This week, along with putting Whimmers through their paces in his own More and The Sofa, artistic director Olivier Wevers has presided over rehearsals of Crave, Annabelle Lopez Ochoa‘s second piece  for Whim W’Him. Since June when she created it on them, the dancers have had the opportunity to practice Crave only in bits. “It’s hard now,” says one of them, “when we had it so tight last summer. It almost feels as if we’re starting over.” There is a video, but mostly the dancers have had to keep the seeds of its motions and emotions in their minds and muscle memory, ready to call up when needed.

Crave focuses on young club goers, the glitter and glamor, the risks they take, and the sometimes desperate ways they try to reach out to each other and to find themselves.
It is, as Olivier says, “very layered, like all Annabelle’s work.”

This summer, when I was in England, Annabelle described some of how Crave unfolds:
Music starts out, coming as if from next door.
It starts with a piece of hard core techno, found on YouTube. Five dancers. Sweating.
Then to some ‘no man’s land’ music. Beeps. Like a heart machine.
There won’t be any wings or backdrop. Blackness. Probably a black floor too.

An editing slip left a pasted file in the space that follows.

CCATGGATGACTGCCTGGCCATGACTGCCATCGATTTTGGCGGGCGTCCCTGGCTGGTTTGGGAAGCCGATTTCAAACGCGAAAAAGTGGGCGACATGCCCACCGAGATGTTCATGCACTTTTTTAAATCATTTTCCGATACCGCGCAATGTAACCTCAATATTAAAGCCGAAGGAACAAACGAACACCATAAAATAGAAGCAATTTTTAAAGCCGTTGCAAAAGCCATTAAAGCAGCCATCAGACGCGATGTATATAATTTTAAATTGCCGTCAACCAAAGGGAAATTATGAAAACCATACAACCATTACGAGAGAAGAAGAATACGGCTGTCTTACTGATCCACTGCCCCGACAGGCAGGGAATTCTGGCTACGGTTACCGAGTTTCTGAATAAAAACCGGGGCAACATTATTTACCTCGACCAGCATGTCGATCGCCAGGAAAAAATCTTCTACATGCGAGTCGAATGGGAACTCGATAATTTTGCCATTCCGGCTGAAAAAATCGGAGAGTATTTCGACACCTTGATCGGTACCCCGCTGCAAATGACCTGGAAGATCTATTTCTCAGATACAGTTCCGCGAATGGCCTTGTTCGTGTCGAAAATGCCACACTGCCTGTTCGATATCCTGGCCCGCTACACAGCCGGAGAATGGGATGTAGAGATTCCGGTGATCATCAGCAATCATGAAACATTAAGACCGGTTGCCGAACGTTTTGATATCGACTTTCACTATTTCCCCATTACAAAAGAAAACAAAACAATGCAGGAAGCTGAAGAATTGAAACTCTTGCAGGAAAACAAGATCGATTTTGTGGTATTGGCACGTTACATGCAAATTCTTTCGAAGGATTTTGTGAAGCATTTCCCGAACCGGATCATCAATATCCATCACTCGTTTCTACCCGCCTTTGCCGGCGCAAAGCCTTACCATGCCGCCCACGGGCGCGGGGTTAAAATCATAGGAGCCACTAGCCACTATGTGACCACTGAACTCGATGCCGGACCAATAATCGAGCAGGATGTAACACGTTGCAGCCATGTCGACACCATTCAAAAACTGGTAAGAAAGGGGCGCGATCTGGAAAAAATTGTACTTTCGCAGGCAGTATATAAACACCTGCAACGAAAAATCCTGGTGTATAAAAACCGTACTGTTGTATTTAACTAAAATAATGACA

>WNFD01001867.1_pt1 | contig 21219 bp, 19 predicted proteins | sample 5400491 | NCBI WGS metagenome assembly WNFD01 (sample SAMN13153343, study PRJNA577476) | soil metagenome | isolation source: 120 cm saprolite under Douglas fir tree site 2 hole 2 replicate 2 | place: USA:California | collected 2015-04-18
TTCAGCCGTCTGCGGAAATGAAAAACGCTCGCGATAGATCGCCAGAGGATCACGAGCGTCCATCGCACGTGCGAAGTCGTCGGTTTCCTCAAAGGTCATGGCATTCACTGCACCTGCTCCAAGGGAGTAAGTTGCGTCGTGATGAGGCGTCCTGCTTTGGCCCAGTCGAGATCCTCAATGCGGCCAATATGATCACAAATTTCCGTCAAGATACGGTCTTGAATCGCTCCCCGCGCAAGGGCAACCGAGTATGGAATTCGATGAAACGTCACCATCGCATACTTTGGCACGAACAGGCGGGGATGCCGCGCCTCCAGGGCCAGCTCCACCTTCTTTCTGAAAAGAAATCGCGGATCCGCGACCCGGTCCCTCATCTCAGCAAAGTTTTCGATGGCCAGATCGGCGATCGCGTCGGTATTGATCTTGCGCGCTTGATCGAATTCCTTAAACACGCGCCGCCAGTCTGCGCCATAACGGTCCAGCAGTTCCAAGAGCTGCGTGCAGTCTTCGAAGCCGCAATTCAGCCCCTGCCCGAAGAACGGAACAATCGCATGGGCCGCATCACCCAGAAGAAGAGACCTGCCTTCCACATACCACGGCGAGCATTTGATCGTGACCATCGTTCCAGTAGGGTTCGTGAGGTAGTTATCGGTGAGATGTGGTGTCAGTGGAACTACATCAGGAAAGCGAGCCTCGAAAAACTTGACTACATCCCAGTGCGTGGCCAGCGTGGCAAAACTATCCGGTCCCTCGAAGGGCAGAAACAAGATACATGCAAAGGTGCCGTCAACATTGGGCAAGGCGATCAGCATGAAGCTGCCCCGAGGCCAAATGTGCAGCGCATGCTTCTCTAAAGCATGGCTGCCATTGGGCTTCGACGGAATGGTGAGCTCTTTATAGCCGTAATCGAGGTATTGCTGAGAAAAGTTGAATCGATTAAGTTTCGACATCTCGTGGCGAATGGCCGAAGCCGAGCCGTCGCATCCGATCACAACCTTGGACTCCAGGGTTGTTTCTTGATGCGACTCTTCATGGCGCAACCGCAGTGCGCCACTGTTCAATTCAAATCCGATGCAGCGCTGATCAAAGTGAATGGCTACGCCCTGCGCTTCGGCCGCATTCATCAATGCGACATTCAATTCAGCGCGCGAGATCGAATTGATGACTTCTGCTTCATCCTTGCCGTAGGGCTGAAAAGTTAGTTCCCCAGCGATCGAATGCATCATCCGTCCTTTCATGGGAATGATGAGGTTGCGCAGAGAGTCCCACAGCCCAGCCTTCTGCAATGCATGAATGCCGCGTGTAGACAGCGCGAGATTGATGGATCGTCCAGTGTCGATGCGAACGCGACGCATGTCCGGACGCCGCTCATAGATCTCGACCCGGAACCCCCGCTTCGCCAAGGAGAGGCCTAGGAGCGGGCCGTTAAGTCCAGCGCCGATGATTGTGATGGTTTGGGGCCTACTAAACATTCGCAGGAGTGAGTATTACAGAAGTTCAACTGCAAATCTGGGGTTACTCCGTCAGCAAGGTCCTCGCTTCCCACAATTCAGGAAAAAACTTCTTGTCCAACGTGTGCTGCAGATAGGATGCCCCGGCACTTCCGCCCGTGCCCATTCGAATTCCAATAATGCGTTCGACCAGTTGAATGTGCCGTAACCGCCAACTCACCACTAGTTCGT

Loneliness. Trying to connect.
Dancing, sweating, ‘having a ball.’
The dancers will be dressed differently from each other. They are seen as individuals.
There is a section that we call ‘Giggleman,’ where Andrew, after being tickled, then keeps laughing. He can’t handle silence.
Another section is called ‘The Elevator.’ A piece by scanner, 2½ minutes long. Voices with an English accent. ‘Level 42. Watch your step.’
But it’s not clear cut, separate sections; they flow together, one out of the other.

A couple of times now, I’ve observed certain sequences, rehearsed by Andrew Bartee, Jim Kent, Tory Peil and Lara Seefeldt. It’s full of angles, sharp movements, extreme positions. But absent the choreographer and one of the five dancers—Annabelle and Lucien Postlewaite only arrive from Europe tomorrow night—I’m not sure yet if the fragmentation I see is intentional or if I’m missing patterns that will appear when the completed work comes together in the days before opening night.* Costumes and lighting (lasers, fog, moving lights) will also, as Annabelle says, “help frame the piece, convey the violence of its feeling.”

*Crave More opens January 18, 2013 at the former Intiman Theatre (now Seattle Center Playhouse). Tickets are on sale at: Whim W’Him | Crave More